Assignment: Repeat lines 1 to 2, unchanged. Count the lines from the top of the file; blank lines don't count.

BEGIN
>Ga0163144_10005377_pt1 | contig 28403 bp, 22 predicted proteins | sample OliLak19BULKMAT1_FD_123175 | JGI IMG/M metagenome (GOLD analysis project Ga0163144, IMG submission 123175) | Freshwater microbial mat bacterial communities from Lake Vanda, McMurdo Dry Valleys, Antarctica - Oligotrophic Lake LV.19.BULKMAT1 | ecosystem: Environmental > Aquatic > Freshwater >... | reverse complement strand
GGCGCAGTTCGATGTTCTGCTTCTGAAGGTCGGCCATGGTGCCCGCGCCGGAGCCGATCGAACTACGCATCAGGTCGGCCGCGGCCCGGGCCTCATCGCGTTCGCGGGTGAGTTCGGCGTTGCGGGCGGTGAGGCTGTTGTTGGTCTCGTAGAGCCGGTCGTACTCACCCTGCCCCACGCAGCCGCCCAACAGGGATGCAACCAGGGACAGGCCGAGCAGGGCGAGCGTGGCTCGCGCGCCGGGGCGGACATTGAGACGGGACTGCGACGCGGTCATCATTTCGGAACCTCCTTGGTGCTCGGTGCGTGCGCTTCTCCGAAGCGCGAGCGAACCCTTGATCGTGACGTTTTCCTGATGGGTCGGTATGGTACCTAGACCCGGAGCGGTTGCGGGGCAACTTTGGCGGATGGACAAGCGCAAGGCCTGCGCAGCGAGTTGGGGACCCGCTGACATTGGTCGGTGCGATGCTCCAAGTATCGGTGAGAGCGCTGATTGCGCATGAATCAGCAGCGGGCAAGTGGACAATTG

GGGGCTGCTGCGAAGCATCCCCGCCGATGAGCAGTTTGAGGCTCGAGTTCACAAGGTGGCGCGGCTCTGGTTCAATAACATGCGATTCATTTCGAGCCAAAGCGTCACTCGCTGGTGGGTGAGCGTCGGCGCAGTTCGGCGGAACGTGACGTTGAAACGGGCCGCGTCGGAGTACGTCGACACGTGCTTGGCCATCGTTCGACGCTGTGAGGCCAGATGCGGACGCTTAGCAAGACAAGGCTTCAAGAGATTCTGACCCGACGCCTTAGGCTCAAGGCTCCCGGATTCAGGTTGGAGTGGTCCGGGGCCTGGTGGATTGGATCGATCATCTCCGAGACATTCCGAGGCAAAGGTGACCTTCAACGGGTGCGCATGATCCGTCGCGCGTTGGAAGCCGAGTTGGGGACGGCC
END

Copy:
>Ga0163144_10005377_pt1 | contig 28403 bp, 22 predicted proteins | sample OliLak19BULKMAT1_FD_123175 | JGI IMG/M metagenome (GOLD analysis project Ga0163144, IMG submission 123175) | Freshwater microbial mat bacterial communities from Lake Vanda, McMurdo Dry Valleys, Antarctica - Oligotrophic Lake LV.19.BULKMAT1 | ecosystem: Environmental > Aquatic > Freshwater >... | reverse complement strand
GGCGCAGTTCGATGTTCTGCTTCTGAAGGTCGGCCATGGTGCCCGCGCCGGAGCCGATCGAACTACGCATCAGGTCGGCCGCGGCCCGGGCCTCATCGCGTTCGCGGGTGAGTTCGGCGTTGCGGGCGGTGAGGCTGTTGTTGGTCTCGTAGAGCCGGTCGTACTCACCCTGCCCCACGCAGCCGCCCAACAGGGATGCAACCAGGGACAGGCCGAGCAGGGCGAGCGTGGCTCGCGCGCCGGGGCGGACATTGAGACGGGACTGCGACGCGGTCATCATTTCGGAACCTCCTTGGTGCTCGGTGCGTGCGCTTCTCCGAAGCGCGAGCGAACCCTTGATCGTGACGTTTTCCTGATGGGTCGGTATGGTACCTAGACCCGGAGCGGTTGCGGGGCAACTTTGGCGGATGGACAAGCGCAAGGCCTGCGCAGCGAGTTGGGGACCCGCTGACATTGGTCGGTGCGATGCTCCAAGTATCGGTGAGAGCGCTGATTGCGCATGAATCAGCAGCGGGCAAGTGGACAATTG